72 pages 2 hours read

Lois Lowry

Number the Stars

Fiction | Novel | Middle Grade | Published in 1989

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Summary and Study Guide


Number the Stars is a 1989 middle-grade novel by Lois Lowry. A work of historical fiction, it focuses on the experiences of Annemarie Johansen, a 10-year-old Danish girl, living in Copenhagen during World War II. The book follows Annemarie and her family as they attempt to save their Jewish friends, the Rosens, from being sent to a Nazi concentration camp. The novel was critically acclaimed at the time of its release and won the 1990 Newbery Medal for children’s literature.

Plot Summary

Set in 1943 Copenhagen, Number the Stars is told in the close third-person point of view of 10-year-old Annemarie Johansen. Annemarie, her friend Ellen Rosen, and their families have had to adapt to many changes since the German army occupied their country three years ago. An early encounter with two Nazi soldiers illustrates just how much their lives have changed. Still, the young girls do not fully realize the danger that Ellen, whose family is Jewish, is in until Jewish businesses in the area start closing and the Rosens' rabbi is forced to give the Germans a list of Jews in his congregation.

As the Danish Resistance hides Ellen's parents, the Johansen family welcomes Ellen. They pass her off as their daughter Lise, who died two years earlier. However, after German soldiers come to the apartment late at night and challenge this story, Mr. and Mrs. Johansen decide to take Ellen and the girls to the coast, where Mrs. Johansen's brother lives. There, Annemarie is surprised to find that her fisherman Uncle Henrik is having a funeral for their “Great-Aunt Birte.” However, she knows that no such person exists. The funeral turns out to be an excuse to gather people together—including the Rosens. The Resistance will take the Rosens, along with other Jewish people, to Sweden via Henrik's boat. The Nazis do not have control in Sweden, so the Rosens and other Danish Jews can live freely.

Peter, a friend of the Johansens' and a member of the Resistance, gives Mr. Rosen an important packet to take to Henrik's boat with him. However, Mr. Rosen trips and drops it without realizing what he has done. Mrs. Johansen takes the group down to the boat but breaks her ankle on the way back. It is only on her return that Annemarie sees the packet. Not knowing what is inside, she makes the decision to run it to the boat herself, hiding it within a basket of food. As she goes through the woods, she encounters a group of Nazi soldiers and dogs. They tear up the food and open the packet, only to find a handkerchief. As this is seemingly innocuous, they let her go and she delivers the handkerchief to her uncle.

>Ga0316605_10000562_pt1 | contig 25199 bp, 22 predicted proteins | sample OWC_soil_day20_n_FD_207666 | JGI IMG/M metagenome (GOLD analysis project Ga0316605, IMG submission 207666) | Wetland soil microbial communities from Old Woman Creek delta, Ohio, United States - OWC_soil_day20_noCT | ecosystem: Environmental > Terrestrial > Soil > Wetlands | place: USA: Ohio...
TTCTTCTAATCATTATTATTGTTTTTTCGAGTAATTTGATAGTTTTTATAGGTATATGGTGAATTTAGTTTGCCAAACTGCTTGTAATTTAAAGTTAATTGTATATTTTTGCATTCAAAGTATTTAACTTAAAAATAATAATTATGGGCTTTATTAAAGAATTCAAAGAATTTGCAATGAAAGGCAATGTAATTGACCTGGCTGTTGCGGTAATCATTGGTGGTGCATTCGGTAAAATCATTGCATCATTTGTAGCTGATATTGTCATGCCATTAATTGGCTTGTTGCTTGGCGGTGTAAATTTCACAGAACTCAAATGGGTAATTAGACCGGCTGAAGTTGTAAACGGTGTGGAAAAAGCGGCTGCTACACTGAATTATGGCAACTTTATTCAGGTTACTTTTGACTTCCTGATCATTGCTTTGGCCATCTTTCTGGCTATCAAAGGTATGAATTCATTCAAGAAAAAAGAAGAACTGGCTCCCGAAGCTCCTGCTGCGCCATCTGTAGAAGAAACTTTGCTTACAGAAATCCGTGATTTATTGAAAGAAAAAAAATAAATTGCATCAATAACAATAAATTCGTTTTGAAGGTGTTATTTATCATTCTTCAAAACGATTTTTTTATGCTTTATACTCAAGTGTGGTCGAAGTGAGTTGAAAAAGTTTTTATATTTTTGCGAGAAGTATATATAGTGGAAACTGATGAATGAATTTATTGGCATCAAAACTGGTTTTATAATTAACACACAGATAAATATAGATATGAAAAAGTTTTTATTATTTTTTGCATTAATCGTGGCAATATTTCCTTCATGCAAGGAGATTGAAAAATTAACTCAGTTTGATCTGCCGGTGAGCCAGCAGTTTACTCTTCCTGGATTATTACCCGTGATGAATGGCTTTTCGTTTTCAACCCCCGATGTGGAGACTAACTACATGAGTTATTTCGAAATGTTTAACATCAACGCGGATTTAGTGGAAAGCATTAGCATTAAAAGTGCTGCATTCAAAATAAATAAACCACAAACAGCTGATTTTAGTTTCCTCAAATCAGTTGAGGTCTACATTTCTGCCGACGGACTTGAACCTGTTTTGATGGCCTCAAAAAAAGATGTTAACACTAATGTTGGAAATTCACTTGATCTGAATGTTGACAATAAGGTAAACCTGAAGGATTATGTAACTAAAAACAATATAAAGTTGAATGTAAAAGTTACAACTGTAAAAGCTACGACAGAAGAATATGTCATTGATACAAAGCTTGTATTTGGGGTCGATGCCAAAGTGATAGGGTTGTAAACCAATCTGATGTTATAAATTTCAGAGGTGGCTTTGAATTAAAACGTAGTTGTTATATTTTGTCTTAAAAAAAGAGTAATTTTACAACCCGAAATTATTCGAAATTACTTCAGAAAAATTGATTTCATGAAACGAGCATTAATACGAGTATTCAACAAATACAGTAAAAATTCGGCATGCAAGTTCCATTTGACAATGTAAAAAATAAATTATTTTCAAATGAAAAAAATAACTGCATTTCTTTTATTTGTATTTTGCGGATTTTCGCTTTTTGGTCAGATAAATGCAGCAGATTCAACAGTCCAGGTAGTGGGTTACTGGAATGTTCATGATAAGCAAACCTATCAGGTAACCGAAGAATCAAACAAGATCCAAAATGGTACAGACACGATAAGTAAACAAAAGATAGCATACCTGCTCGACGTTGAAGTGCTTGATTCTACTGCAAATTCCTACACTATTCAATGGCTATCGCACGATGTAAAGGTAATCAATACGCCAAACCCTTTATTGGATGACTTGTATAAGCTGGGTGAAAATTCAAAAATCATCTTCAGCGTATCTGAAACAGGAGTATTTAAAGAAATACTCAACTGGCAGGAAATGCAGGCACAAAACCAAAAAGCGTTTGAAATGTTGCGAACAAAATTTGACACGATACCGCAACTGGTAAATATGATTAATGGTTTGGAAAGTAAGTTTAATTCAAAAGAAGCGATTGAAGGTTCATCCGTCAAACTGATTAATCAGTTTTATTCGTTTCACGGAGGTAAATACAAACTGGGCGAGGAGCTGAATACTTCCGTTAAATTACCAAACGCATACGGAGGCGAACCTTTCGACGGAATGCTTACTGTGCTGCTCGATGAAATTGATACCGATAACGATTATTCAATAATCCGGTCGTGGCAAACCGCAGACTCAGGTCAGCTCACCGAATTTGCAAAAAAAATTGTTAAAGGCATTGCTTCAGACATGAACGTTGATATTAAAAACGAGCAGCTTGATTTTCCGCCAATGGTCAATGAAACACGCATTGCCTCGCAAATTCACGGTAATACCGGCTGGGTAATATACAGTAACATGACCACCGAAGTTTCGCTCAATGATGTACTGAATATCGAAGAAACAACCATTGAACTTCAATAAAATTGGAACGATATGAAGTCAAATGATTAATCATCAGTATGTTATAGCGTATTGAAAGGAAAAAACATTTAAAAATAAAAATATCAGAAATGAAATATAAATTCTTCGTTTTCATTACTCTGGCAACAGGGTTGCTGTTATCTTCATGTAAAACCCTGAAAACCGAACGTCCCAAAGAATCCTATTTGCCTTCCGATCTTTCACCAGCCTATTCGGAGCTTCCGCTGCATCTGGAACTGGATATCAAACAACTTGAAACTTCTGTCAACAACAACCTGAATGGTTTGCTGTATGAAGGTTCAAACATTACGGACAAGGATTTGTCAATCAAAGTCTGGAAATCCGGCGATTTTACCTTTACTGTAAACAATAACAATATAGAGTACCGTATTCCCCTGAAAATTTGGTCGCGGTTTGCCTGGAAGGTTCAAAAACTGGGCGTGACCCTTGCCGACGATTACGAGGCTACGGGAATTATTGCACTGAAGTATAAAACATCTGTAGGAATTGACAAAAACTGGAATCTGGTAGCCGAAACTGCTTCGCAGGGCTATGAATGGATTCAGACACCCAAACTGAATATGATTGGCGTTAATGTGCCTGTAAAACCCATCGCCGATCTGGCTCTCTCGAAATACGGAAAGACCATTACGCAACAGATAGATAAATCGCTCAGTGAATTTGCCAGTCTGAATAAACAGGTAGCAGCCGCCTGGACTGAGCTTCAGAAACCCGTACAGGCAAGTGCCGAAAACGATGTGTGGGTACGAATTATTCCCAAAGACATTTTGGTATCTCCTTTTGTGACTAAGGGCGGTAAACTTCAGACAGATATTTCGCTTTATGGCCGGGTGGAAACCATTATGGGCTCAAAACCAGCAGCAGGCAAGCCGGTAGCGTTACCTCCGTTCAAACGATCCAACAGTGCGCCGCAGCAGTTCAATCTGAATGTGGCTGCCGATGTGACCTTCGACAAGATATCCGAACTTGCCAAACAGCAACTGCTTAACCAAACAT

Later, Annemarie asks her uncle about the handkerchief. He explains that the Nazis have begun using dogs to search the boats that carry the Jews to Sweden because dogs have a good sense of smell. The handkerchiefs have a new chemical that temporarily stops the dogs from being able to smell. Thanks to Annemarie, the Rosens and the other members of their group are able to get to freedom.

The book concludes two years later, when the war has ended. With joy, Annemarie and her family anticipate the Rosens coming home.

Using a simple and straightforward writing style, Lowry nonetheless conveys a somber and ominous tone throughout the novel. This tone serves to highlight key themes: notably, the importance of resisting evil, the safety and dangers of ignorance, how bravery occurs in both large and small actions, and fairy tales versus reality. In addition to these more complex themes, the book also focuses on courage, friendship, and loyalty, serving as a coming-of-age story for Annemarie, who comes to understand the world in which she is living and decides how she wants to take part in it.

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